Another study has found that people who have a higher level of the omega-3 fatty acids found in fish oil may also have an increased brain volume in old age equivalent to preserving one to two years of brain health.
In this study 1,111 women were tested as part of women’s health initiative study. Shrinking brain volume is a sign of Alzheimer’s disease as well as normal aging. Eight years later, when the women were an average age of 78, MRI scans were taken to measure their brain volume.
The results reflect a correlation with levels of omega-3s and larger total brain volumes eight years later.
“These higher levels of fatty acids can be achieved through diet and the use of supplements, and the results suggest that the effect on brain volume is the equivalent of delaying the normal loss of brain cells that comes with aging by one to two years,” said study author James V. Pottala, PhD, of the University of South Dakota in Sioux Falls and Health Diagnostic Laboratory, Inc., in Richmond, Va.
The results confirm an earlier study of 1,575 people which linked low levels of omega-3 fatty acids in your diet to brain aging, and loss of memory and thinking ability. Omega-3 fatty acids include the nutrients called docosahexaenoic acid (DHA) and eicosapentaenoic acid (EPA).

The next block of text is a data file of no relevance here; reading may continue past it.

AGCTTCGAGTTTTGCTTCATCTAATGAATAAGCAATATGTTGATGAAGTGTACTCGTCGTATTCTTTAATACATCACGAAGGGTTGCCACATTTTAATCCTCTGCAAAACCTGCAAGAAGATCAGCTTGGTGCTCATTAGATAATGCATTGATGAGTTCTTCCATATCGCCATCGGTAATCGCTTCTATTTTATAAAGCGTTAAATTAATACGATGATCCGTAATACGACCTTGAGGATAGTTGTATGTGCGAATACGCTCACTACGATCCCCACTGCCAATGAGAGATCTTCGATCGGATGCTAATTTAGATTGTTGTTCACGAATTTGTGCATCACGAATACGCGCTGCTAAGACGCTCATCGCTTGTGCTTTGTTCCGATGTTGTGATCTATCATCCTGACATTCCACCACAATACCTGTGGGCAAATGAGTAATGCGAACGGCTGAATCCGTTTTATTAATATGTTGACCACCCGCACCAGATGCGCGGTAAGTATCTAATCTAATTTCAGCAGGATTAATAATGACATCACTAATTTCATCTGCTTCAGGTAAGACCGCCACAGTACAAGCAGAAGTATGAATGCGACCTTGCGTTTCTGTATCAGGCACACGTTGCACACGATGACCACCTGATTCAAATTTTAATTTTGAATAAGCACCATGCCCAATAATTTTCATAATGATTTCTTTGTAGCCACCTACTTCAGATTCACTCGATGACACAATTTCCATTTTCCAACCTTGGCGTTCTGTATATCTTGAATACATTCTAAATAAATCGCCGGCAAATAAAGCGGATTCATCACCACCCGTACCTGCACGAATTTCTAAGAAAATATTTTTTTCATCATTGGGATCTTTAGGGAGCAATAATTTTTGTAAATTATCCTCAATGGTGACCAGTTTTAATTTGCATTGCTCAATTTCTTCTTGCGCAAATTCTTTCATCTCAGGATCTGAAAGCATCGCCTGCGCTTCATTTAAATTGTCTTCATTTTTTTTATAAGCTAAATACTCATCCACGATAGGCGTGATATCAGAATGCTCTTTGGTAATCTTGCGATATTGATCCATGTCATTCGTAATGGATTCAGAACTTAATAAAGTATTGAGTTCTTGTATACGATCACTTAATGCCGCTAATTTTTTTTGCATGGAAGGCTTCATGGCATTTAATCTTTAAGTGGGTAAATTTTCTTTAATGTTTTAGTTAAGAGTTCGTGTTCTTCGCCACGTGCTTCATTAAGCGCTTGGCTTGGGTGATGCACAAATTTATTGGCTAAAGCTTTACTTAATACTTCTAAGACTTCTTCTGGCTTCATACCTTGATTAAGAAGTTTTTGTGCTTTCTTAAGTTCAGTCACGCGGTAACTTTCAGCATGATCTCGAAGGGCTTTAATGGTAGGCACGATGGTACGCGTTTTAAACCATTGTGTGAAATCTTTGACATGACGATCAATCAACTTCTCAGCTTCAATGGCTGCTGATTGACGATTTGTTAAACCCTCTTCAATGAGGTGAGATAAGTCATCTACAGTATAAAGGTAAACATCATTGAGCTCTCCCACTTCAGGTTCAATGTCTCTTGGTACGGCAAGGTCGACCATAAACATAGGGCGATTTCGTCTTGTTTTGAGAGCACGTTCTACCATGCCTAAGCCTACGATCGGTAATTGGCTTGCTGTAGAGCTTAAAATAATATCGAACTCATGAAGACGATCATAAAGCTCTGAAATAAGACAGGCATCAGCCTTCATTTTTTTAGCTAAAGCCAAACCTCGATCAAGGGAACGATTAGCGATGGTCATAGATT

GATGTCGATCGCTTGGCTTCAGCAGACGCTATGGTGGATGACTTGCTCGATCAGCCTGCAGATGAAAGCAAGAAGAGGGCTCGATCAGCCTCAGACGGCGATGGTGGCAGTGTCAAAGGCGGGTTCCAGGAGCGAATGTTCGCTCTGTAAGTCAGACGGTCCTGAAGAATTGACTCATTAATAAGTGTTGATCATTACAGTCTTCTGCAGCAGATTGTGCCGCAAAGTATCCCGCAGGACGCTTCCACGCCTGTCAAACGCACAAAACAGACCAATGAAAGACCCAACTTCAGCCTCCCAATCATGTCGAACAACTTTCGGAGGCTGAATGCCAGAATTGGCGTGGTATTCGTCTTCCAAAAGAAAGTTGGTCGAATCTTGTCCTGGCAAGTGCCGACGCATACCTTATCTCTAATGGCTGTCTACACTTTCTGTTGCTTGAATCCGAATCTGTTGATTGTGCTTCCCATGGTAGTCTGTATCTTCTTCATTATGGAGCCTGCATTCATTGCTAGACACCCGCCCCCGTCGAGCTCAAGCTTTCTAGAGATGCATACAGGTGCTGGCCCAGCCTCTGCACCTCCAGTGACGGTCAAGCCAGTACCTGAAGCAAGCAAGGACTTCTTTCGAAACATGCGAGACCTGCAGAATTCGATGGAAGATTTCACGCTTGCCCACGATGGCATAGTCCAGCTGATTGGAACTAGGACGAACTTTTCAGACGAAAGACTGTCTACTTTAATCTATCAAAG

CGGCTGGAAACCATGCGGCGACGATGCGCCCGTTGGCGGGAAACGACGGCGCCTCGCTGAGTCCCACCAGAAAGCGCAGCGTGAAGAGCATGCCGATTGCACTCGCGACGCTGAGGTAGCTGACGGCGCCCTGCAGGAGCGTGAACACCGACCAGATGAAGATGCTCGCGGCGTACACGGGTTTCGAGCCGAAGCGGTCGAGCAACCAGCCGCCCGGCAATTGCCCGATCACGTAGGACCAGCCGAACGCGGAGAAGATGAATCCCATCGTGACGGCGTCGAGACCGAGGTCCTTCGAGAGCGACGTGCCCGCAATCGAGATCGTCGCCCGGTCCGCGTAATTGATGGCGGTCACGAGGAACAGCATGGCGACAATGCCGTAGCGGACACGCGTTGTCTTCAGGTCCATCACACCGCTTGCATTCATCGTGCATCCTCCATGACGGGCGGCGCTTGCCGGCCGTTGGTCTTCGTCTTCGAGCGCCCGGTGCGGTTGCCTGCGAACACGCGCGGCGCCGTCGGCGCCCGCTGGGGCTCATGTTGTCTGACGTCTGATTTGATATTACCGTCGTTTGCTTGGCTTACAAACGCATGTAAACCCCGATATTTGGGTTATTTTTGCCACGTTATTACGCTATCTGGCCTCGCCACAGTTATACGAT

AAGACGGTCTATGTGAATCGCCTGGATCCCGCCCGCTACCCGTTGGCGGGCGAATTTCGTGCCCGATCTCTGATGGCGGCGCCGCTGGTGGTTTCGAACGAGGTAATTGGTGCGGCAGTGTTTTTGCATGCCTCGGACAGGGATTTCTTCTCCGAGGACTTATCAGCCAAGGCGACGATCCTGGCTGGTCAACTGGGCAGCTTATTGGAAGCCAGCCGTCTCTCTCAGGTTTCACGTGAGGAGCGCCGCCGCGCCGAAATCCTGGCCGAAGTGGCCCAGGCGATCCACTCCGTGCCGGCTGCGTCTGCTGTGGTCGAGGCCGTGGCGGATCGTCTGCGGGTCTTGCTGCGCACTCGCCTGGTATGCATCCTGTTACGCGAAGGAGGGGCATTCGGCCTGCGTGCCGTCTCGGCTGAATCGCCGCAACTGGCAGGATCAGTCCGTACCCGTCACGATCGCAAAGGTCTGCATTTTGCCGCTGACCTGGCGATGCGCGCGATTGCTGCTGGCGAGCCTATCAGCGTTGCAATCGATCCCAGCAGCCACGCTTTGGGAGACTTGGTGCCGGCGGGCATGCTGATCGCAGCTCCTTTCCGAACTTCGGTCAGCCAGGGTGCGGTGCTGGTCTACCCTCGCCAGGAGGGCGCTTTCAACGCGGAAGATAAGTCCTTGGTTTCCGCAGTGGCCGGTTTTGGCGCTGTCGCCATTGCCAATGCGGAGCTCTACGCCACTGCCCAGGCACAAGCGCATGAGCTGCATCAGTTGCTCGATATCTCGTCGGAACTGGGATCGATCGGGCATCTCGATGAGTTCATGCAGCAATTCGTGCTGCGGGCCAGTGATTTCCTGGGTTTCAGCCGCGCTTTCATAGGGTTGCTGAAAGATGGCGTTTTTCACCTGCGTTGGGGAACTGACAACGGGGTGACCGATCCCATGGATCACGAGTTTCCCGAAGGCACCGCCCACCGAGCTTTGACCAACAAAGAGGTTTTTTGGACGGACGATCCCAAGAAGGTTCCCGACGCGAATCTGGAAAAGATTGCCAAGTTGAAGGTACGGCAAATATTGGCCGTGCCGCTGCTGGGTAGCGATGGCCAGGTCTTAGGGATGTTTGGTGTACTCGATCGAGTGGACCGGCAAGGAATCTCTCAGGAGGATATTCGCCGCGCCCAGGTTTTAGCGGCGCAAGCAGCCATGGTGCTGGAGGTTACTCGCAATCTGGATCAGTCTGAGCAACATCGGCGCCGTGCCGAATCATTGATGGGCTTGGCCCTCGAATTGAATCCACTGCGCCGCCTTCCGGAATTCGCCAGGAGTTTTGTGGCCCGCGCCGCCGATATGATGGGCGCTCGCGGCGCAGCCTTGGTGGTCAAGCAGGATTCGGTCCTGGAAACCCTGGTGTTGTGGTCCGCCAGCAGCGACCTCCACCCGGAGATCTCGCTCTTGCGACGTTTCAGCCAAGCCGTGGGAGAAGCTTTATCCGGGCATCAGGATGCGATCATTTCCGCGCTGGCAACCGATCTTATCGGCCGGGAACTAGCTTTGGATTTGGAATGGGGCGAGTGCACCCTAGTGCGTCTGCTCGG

“People with lower blood levels of omega-3 fatty acids had lower brain volumes that were equivalent to about two years of structural brain aging,” said study author Zaldy S. Tan, MD, MPH, of the Easton Center for Alzheimer’s Disease Research and the Division of Geriatrics, University of California at Los Angeles.
Z. S. Tan, W. S. Harris, A. S. Beiser, R. Au, J. J. Himali, S. Debette, A. Pikula, C. DeCarli, P. A. Wolf, R. S. Vasan, S. J. Robins, S. Seshadri. Red blood cell omega-3 fatty acid levels and markers of accelerated brain aging. Neurology, 2012; 78 (9): 658 DOI: 10.1212/WNL.0b013e318249f6a9
J. V. Pottala, K. Yaffe, J. G. Robinson, M. A. Espeland, R. Wallace, W. S. Harris. Higher RBC EPA DHA corresponds with larger total brain and hippocampal volumes: WHIMS-MRI Study. Neurology, 2014; DOI: 10.1212/WNL.0000000000000080